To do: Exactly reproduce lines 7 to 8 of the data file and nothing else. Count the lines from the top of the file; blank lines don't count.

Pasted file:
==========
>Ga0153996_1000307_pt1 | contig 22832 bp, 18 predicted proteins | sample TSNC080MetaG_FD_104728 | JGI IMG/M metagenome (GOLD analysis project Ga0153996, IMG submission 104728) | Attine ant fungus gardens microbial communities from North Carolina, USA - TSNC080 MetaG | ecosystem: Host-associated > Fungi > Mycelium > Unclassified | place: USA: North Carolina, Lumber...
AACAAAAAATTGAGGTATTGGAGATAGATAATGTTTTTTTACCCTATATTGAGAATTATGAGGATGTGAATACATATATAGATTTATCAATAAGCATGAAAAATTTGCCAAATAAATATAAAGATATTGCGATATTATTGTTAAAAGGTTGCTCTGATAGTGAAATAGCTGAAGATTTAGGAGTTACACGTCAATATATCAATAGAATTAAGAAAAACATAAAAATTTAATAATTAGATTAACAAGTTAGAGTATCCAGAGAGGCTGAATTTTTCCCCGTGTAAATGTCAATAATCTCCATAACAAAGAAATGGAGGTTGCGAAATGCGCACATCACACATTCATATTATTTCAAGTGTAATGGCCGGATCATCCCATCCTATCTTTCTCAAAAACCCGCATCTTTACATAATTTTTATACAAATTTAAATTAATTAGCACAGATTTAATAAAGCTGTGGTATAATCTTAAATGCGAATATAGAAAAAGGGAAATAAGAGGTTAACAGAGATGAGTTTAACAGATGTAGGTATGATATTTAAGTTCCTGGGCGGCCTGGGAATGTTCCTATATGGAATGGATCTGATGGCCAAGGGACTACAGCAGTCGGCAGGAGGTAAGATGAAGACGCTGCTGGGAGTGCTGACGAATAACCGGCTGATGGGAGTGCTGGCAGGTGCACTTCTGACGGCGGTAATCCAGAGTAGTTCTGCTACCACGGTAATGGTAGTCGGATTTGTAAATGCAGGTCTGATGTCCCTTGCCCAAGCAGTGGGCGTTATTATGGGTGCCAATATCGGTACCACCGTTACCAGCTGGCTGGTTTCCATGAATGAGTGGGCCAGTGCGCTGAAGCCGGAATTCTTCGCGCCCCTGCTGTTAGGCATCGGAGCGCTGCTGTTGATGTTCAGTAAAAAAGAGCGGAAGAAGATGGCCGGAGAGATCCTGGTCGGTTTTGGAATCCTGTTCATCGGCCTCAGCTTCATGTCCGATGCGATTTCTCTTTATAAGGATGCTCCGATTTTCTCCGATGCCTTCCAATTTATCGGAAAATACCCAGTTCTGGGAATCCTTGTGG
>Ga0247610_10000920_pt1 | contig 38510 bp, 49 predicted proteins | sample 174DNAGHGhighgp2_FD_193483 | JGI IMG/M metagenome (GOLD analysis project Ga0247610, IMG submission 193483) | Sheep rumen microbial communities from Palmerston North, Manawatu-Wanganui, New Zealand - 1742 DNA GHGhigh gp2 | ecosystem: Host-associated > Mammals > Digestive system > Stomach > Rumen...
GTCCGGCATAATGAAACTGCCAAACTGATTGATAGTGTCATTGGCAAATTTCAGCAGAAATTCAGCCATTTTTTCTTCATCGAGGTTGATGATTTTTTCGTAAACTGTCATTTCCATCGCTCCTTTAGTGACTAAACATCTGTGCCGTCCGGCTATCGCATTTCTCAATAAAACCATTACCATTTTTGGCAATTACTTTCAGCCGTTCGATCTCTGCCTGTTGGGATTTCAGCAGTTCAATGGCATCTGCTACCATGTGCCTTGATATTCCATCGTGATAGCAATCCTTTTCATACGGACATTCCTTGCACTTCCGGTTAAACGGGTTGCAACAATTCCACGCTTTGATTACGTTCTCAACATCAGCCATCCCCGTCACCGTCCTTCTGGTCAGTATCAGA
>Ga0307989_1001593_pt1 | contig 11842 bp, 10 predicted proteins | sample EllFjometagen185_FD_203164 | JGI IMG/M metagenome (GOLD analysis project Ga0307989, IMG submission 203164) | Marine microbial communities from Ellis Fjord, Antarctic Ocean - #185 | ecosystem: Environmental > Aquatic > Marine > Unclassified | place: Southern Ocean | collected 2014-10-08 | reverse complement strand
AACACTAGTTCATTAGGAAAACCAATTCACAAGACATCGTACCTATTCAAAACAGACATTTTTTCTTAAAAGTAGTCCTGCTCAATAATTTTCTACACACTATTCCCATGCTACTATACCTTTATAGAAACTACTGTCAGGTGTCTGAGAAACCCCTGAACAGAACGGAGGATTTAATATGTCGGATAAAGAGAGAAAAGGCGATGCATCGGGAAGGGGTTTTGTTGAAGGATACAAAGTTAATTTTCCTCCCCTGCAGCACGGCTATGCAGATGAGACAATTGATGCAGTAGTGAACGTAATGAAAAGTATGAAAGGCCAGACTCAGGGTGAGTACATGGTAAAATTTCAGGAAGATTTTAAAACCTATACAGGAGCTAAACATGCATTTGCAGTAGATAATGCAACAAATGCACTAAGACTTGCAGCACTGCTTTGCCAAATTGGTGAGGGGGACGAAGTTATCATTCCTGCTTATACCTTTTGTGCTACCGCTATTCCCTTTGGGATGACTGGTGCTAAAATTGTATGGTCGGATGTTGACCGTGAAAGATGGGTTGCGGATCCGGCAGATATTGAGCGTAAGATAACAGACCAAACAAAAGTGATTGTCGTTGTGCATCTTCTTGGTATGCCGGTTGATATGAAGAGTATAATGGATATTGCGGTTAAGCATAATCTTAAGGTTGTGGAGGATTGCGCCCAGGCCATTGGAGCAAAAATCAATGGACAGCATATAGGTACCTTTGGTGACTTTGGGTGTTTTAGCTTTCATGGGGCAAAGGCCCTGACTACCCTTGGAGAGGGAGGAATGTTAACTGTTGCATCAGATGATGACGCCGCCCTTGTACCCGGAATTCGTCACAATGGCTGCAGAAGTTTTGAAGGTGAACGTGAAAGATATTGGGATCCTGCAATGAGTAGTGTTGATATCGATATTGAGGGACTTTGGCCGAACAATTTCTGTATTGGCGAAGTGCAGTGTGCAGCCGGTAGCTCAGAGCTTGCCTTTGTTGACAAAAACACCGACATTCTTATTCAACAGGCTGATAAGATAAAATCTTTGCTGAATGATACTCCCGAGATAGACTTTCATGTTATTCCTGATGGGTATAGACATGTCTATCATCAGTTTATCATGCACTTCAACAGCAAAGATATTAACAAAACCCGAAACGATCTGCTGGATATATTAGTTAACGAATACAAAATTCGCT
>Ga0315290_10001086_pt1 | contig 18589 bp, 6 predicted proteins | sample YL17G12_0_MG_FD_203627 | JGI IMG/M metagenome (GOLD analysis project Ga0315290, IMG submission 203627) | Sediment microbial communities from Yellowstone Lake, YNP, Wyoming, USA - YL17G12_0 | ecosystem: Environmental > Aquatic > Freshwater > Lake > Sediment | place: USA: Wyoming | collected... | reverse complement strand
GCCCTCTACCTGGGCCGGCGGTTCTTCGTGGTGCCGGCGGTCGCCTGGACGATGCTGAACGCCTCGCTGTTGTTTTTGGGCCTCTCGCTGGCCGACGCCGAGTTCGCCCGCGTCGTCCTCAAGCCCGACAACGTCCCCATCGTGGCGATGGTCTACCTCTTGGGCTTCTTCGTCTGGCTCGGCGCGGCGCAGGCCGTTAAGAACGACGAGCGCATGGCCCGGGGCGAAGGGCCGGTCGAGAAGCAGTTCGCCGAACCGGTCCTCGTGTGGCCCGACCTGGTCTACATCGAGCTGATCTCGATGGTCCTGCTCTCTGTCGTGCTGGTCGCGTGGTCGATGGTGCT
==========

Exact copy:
>Ga0315290_10001086_pt1 | contig 18589 bp, 6 predicted proteins | sample YL17G12_0_MG_FD_203627 | JGI IMG/M metagenome (GOLD analysis project Ga0315290, IMG submission 203627) | Sediment microbial communities from Yellowstone Lake, YNP, Wyoming, USA - YL17G12_0 | ecosystem: Environmental > Aquatic > Freshwater > Lake > Sediment | place: USA: Wyoming | collected... | reverse complement strand
GCCCTCTACCTGGGCCGGCGGTTCTTCGTGGTGCCGGCGGTCGCCTGGACGATGCTGAACGCCTCGCTGTTGTTTTTGGGCCTCTCGCTGGCCGACGCCGAGTTCGCCCGCGTCGTCCTCAAGCCCGACAACGTCCCCATCGTGGCGATGGTCTACCTCTTGGGCTTCTTCGTCTGGCTCGGCGCGGCGCAGGCCGTTAAGAACGACGAGCGCATGGCCCGGGGCGAAGGGCCGGTCGAGAAGCAGTTCGCCGAACCGGTCCTCGTGTGGCCCGACCTGGTCTACATCGAGCTGATCTCGATGGTCCTGCTCTCTGTCGTGCTGGTCGCGTGGTCGATGGTGCT